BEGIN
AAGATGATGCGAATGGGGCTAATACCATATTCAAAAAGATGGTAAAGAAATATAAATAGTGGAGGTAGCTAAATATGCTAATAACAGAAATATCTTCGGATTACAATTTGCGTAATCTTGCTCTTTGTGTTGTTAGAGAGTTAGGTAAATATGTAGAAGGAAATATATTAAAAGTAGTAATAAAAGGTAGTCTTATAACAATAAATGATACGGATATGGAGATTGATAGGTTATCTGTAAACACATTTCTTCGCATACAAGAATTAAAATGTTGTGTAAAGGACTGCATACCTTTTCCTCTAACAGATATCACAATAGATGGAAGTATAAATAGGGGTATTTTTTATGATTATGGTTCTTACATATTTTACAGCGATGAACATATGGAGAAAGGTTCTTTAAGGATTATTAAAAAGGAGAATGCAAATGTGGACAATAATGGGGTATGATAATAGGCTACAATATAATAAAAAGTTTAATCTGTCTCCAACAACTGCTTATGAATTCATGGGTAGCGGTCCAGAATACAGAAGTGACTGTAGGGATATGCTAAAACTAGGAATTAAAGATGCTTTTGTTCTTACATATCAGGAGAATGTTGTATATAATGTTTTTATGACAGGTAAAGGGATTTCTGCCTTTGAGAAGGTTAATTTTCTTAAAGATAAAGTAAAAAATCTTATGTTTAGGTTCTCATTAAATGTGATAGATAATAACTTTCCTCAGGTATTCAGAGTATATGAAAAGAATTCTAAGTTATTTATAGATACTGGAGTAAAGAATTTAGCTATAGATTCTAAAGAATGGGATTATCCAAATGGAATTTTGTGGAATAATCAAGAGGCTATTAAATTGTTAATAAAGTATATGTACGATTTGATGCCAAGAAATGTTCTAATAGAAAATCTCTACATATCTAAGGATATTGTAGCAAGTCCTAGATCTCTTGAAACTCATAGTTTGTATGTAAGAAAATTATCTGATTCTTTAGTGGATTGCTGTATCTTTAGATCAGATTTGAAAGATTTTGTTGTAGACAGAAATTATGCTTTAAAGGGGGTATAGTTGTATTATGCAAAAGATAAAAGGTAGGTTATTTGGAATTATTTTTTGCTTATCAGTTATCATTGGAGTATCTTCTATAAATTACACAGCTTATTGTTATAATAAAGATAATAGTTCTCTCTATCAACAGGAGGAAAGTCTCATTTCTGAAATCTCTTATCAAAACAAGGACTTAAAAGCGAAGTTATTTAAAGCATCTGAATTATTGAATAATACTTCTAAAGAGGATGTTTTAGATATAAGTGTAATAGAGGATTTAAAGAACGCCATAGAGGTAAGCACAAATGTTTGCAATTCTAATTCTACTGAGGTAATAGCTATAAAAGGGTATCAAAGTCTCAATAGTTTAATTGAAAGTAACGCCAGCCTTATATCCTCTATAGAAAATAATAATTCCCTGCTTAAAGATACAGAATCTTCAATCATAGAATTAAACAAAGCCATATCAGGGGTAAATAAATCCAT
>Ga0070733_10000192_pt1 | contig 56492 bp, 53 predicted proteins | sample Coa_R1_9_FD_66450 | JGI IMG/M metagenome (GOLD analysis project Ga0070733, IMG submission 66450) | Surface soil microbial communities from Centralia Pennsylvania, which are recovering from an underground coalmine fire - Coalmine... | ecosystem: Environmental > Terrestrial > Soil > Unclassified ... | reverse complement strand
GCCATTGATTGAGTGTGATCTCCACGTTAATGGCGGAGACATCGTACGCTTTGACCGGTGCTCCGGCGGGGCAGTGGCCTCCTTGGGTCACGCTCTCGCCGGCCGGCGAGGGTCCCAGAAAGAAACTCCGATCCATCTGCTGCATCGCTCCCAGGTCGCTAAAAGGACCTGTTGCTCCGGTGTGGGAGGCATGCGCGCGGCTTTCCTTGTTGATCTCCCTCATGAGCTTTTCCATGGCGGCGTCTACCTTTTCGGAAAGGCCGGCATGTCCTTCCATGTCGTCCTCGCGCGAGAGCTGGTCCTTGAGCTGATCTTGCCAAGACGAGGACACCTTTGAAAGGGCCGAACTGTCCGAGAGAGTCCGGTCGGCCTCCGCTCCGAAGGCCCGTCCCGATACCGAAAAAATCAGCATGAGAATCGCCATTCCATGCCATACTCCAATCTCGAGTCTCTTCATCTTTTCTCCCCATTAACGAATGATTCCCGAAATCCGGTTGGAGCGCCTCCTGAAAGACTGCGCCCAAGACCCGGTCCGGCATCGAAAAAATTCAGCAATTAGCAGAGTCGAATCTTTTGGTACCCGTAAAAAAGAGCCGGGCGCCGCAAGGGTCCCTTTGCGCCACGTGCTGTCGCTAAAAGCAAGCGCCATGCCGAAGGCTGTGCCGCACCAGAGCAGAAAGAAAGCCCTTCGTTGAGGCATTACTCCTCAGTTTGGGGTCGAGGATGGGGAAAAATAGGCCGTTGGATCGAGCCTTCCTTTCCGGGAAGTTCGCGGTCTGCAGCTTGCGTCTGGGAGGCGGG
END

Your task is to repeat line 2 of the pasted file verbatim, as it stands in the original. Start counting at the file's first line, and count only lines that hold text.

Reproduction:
>Ga0070733_10000192_pt1 | contig 56492 bp, 53 predicted proteins | sample Coa_R1_9_FD_66450 | JGI IMG/M metagenome (GOLD analysis project Ga0070733, IMG submission 66450) | Surface soil microbial communities from Centralia Pennsylvania, which are recovering from an underground coalmine fire - Coalmine... | ecosystem: Environmental > Terrestrial > Soil > Unclassified ... | reverse complement strand